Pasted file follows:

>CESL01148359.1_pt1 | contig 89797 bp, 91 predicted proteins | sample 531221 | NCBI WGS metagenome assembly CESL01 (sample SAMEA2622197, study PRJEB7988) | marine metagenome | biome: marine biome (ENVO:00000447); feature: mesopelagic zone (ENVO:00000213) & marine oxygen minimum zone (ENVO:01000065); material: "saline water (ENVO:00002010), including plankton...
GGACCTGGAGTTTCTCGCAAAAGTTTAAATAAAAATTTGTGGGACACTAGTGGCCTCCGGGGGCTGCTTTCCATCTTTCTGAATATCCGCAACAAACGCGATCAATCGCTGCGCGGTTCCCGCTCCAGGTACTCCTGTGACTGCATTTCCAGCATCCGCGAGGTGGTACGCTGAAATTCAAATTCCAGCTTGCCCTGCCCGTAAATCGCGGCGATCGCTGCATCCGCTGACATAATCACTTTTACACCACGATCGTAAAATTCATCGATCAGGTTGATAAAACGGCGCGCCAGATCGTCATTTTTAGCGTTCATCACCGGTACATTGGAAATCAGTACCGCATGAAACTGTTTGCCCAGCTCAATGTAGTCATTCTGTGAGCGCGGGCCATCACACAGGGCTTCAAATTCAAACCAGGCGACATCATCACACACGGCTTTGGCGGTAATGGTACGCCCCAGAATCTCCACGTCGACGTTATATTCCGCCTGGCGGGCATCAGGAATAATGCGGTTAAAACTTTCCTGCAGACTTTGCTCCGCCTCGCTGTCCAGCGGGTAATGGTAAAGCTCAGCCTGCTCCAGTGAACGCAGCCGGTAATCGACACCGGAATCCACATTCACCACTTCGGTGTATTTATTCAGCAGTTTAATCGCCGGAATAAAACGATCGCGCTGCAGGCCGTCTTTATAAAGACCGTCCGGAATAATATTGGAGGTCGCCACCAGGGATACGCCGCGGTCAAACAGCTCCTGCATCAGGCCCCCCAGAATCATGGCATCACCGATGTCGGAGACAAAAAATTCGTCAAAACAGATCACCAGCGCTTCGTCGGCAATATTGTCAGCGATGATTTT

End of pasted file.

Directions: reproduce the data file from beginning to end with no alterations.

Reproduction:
>CESL01148359.1_pt1 | contig 89797 bp, 91 predicted proteins | sample 531221 | NCBI WGS metagenome assembly CESL01 (sample SAMEA2622197, study PRJEB7988) | marine metagenome | biome: marine biome (ENVO:00000447); feature: mesopelagic zone (ENVO:00000213) & marine oxygen minimum zone (ENVO:01000065); material: "saline water (ENVO:00002010), including plankton...
GGACCTGGAGTTTCTCGCAAAAGTTTAAATAAAAATTTGTGGGACACTAGTGGCCTCCGGGGGCTGCTTTCCATCTTTCTGAATATCCGCAACAAACGCGATCAATCGCTGCGCGGTTCCCGCTCCAGGTACTCCTGTGACTGCATTTCCAGCATCCGCGAGGTGGTACGCTGAAATTCAAATTCCAGCTTGCCCTGCCCGTAAATCGCGGCGATCGCTGCATCCGCTGACATAATCACTTTTACACCACGATCGTAAAATTCATCGATCAGGTTGATAAAACGGCGCGCCAGATCGTCATTTTTAGCGTTCATCACCGGTACATTGGAAATCAGTACCGCATGAAACTGTTTGCCCAGCTCAATGTAGTCATTCTGTGAGCGCGGGCCATCACACAGGGCTTCAAATTCAAACCAGGCGACATCATCACACACGGCTTTGGCGGTAATGGTACGCCCCAGAATCTCCACGTCGACGTTATATTCCGCCTGGCGGGCATCAGGAATAATGCGGTTAAAACTTTCCTGCAGACTTTGCTCCGCCTCGCTGTCCAGCGGGTAATGGTAAAGCTCAGCCTGCTCCAGTGAACGCAGCCGGTAATCGACACCGGAATCCACATTCACCACTTCGGTGTATTTATTCAGCAGTTTAATCGCCGGAATAAAACGATCGCGCTGCAGGCCGTCTTTATAAAGACCGTCCGGAATAATATTGGAGGTCGCCACCAGGGATACGCCGCGGTCAAACAGCTCCTGCATCAGGCCCCCCAGAATCATGGCATCACCGATGTCGGAGACAAAAAATTCGTCAAAACAGATCACCAGCGCTTCGTCGGCAATATTGTCAGCGATGATTTT